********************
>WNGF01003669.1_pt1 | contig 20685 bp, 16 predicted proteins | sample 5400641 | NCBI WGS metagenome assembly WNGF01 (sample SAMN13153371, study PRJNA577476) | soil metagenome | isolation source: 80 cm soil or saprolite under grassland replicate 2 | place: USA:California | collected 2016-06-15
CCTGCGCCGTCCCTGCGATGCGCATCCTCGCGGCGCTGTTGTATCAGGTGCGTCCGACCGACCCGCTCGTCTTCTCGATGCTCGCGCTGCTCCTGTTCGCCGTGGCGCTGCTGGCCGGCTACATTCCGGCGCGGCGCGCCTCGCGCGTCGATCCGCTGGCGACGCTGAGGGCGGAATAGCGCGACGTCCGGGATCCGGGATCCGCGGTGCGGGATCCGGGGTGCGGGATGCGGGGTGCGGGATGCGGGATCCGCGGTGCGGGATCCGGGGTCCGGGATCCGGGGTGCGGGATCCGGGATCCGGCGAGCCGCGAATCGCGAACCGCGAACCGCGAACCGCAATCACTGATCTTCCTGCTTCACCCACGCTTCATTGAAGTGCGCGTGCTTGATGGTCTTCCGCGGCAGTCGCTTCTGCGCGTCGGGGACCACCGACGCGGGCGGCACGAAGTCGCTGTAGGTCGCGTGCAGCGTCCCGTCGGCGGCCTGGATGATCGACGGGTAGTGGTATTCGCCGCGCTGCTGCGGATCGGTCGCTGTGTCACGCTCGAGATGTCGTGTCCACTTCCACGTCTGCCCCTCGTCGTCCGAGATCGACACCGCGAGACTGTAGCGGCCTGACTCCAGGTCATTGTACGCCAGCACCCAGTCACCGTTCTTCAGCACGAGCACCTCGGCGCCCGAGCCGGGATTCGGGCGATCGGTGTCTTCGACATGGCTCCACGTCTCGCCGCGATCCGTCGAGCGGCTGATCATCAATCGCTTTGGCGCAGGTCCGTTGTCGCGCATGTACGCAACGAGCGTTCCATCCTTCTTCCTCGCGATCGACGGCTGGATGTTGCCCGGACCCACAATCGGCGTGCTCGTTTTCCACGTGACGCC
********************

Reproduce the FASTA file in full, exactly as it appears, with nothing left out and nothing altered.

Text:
>WNGF01003669.1_pt1 | contig 20685 bp, 16 predicted proteins | sample 5400641 | NCBI WGS metagenome assembly WNGF01 (sample SAMN13153371, study PRJNA577476) | soil metagenome | isolation source: 80 cm soil or saprolite under grassland replicate 2 | place: USA:California | collected 2016-06-15
CCTGCGCCGTCCCTGCGATGCGCATCCTCGCGGCGCTGTTGTATCAGGTGCGTCCGACCGACCCGCTCGTCTTCTCGATGCTCGCGCTGCTCCTGTTCGCCGTGGCGCTGCTGGCCGGCTACATTCCGGCGCGGCGCGCCTCGCGCGTCGATCCGCTGGCGACGCTGAGGGCGGAATAGCGCGACGTCCGGGATCCGGGATCCGCGGTGCGGGATCCGGGGTGCGGGATGCGGGGTGCGGGATGCGGGATCCGCGGTGCGGGATCCGGGGTCCGGGATCCGGGGTGCGGGATCCGGGATCCGGCGAGCCGCGAATCGCGAACCGCGAACCGCGAACCGCAATCACTGATCTTCCTGCTTCACCCACGCTTCATTGAAGTGCGCGTGCTTGATGGTCTTCCGCGGCAGTCGCTTCTGCGCGTCGGGGACCACCGACGCGGGCGGCACGAAGTCGCTGTAGGTCGCGTGCAGCGTCCCGTCGGCGGCCTGGATGATCGACGGGTAGTGGTATTCGCCGCGCTGCTGCGGATCGGTCGCTGTGTCACGCTCGAGATGTCGTGTCCACTTCCACGTCTGCCCCTCGTCGTCCGAGATCGACACCGCGAGACTGTAGCGGCCTGACTCCAGGTCATTGTACGCCAGCACCCAGTCACCGTTCTTCAGCACGAGCACCTCGGCGCCCGAGCCGGGATTCGGGCGATCGGTGTCTTCGACATGGCTCCACGTCTCGCCGCGATCCGTCGAGCGGCTGATCATCAATCGCTTTGGCGCAGGTCCGTTGTCGCGCATGTACGCAACGAGCGTTCCATCCTTCTTCCTCGCGATCGACGGCTGGATGTTGCCCGGACCCACAATCGGCGTGCTCGTTTTCCACGTGACGCC